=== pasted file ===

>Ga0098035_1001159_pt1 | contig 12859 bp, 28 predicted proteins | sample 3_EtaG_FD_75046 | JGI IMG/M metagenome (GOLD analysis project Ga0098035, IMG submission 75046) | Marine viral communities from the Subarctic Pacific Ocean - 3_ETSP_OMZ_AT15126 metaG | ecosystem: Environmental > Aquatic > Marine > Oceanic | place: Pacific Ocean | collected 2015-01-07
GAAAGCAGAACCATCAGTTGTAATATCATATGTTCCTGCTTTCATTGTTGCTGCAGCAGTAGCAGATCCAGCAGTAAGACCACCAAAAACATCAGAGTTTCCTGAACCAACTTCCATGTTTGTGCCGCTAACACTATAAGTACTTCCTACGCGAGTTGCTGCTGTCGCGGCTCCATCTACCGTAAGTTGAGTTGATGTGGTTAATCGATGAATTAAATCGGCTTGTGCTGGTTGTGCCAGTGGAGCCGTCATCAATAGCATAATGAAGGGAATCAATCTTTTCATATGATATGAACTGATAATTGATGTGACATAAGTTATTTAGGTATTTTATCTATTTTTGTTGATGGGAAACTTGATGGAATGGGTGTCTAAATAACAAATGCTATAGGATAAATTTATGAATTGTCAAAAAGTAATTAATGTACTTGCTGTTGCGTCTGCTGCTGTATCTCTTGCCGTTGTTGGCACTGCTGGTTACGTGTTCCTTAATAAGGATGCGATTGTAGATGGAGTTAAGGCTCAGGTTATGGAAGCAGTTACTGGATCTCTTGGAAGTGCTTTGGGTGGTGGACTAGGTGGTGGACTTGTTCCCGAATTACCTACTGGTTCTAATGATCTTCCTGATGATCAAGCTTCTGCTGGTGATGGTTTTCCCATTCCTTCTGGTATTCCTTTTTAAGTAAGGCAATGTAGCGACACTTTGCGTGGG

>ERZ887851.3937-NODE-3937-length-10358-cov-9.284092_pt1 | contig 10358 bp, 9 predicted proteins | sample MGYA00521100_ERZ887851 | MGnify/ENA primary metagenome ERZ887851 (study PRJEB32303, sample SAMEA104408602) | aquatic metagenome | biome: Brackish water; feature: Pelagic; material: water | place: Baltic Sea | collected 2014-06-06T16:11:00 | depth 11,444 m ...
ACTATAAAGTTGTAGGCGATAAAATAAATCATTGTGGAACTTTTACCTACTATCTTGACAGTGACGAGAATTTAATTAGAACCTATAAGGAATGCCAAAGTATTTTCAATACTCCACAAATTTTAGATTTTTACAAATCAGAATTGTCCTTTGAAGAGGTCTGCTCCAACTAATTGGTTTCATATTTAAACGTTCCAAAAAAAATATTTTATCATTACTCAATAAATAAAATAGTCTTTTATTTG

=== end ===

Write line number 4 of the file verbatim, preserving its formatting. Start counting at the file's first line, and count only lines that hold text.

ACTATAAAGTTGTAGGCGATAAAATAAATCATTGTGGAACTTTTACCTACTATCTTGACAGTGACGAGAATTTAATTAGAACCTATAAGGAATGCCAAAGTATTTTCAATACTCCACAAATTTTAGATTTTTACAAATCAGAATTGTCCTTTGAAGAGGTCTGCTCCAACTAATTGGTTTCATATTTAAACGTTCCAAAAAAAATATTTTATCATTACTCAATAAATAAAATAGTCTTTTATTTG